Book Review: The Flat Head Syndrome Fix

Book Review of The Flat Head Syndrome Fix. Potential, LLC

During my first pregnancy, I spent lots of time learning about the birth process, I tracked my baby’s development by the week with my Mayo Clinic book, and of course I spent time on mom blogs researching the best options for my registry.

The one thing I committed hardly any time to reading about was my baby’s developmental needs after his birth.

Once my baby was born, those nesting hormones that contributed to a seemingly insatiable desire to learn about my baby were suddenly replaced by a (natural and healthy) desire just to snuggle.

I remember reading some about breastfeeding when difficulty necessitated it, but other than that my research desire went out the window.

Granted, babies’ developmental needs can feel very simplistic at first: eating and sleeping. But, in albeit subtle ways, all of your babies systems are just beginning to kick into gear. Important developmental milestones are happening that can go unnoticed by even the most attentive of parents.

In her book, The Flat Head Syndrome Fix, occupational therapist, Rachel Coley, addresses two important developmental happenings in the first month of babies’ life: 1) the healthy shaping of the skull before the bones finally fully fuse and 2) positioning. The two are closely intertwined.

Why This Book Matters

Despite researching diligently my pregnancy and birth, as soon as baby was born I relied heavily on advice from friends and honestly, the gear that was marketed to me.

There are so many baby gear contraptions on the market to help soothe baby, and people rave about them as essential. But the reality is these baby gear devices limit some of those subtle developmental processes going on in the first month, particularly movement and positioning. When the head is held in the same position for hours on end, those still-forming skull bones can become flattened.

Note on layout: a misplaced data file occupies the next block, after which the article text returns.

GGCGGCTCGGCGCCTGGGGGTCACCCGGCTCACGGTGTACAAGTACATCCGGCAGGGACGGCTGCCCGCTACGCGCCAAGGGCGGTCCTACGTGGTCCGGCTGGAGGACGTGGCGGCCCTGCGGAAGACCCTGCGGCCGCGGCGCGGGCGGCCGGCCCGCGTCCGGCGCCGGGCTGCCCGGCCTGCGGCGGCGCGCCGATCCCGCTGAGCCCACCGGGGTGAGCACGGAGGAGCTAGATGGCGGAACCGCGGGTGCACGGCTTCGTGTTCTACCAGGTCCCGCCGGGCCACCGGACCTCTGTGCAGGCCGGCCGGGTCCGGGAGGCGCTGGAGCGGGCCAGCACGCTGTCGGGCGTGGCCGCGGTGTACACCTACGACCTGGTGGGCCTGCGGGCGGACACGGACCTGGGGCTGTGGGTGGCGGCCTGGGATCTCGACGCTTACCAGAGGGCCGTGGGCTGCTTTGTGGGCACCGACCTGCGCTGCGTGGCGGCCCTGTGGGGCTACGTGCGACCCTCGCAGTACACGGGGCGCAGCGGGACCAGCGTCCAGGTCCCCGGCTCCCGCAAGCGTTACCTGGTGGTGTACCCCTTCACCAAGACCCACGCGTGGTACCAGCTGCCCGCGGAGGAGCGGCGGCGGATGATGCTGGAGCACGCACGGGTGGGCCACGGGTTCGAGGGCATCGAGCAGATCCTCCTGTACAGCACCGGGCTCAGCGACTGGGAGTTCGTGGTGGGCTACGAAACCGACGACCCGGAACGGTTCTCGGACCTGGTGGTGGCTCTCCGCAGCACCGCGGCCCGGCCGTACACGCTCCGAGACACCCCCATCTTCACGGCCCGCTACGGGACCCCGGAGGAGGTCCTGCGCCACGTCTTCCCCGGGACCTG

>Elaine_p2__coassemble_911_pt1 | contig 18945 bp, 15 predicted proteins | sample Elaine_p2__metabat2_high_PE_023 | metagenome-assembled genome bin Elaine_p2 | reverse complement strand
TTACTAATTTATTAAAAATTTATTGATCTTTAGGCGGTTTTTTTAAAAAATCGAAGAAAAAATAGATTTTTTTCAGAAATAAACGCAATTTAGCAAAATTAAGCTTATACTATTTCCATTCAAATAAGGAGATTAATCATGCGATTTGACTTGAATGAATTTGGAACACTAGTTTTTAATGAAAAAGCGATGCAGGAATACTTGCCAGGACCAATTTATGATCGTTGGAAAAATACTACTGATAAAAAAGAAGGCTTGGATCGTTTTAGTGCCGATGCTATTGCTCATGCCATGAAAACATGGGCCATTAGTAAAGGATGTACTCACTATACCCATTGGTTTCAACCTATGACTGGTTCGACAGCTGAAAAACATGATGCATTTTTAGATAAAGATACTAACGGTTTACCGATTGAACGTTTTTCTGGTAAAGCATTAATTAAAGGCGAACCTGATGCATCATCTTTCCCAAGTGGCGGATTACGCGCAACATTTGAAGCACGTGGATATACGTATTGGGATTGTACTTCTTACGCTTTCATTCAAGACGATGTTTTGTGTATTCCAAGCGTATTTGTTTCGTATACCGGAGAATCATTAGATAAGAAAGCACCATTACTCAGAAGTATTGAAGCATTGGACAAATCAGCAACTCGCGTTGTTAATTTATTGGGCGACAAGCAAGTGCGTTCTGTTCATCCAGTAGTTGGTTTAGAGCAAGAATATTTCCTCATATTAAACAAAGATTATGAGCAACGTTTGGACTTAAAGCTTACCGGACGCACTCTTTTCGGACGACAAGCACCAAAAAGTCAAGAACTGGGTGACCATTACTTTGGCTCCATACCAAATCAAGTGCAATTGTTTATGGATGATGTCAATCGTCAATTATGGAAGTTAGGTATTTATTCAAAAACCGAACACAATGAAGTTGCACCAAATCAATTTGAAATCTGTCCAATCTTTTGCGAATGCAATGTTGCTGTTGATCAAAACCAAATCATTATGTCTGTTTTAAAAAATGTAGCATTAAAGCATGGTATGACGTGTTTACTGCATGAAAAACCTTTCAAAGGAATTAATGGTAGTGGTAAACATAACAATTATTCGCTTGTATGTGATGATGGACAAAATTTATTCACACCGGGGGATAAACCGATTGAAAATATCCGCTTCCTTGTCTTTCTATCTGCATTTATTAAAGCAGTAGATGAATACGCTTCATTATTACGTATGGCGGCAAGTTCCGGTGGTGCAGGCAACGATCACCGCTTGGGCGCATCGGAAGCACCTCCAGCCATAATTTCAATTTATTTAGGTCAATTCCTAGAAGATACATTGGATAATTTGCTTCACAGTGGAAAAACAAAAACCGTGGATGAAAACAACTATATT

In her book, Coley cites research that around 50% of babies will experience head flattening. Coley walks you through the mechanics of how this is happening, why these flat spots matter, and simple positioning strategies you can use to prevent and reverse flattening.

Is This Book Worth Reading If My Baby Does Not Have Flat Head Syndrome?

Yes. ½- ¾ of this book is about healthy movement and positioning patterns for your infant as well as tips for screening for early signs of head flattening.

The book is a quick and easy read. Honestly, the most effective time to read it is during pregnancy, before you have made decisions about baby gear in your home. Coley’s book has helped me think through stroller, car seat, baby wearing and baby holding devices based on my baby’s developmental needs—not just Amazon reviews.

I Think My Baby Is On Route to Needing a Helmet, Is It Too Late to Read This Book?

After the general introduction to how babies’ heads are shaped and the importance of positioning, the book goes on to give specific advice about what to do if your babies’ head is showing signs of flattening.

The advice is meant to be taken in conjunction with instruction from your doctor and pediatric therapist. Coley walks through positioning options for babies with different types of head flattening: flat across the back, flattening on one side, flat on back and one side and long and narrow heads.

Finally, the book concludes with a discussion about how to navigate the decision to invest in a helmet. Coley gives a helpful explanation of how helmets work and factors that might limit their effectiveness.

Handled With Care

You will be able to tell from this book that Coley is not only a diligent researcher but also has years of clinical experience working with parents through these issues. She addresses head-on some of the emotions that parents may deal with when flattening occurs as well as some of the day-to-day struggles with changing positioning habits.

To get a taste for Coley’s writing you can also check out her blog,

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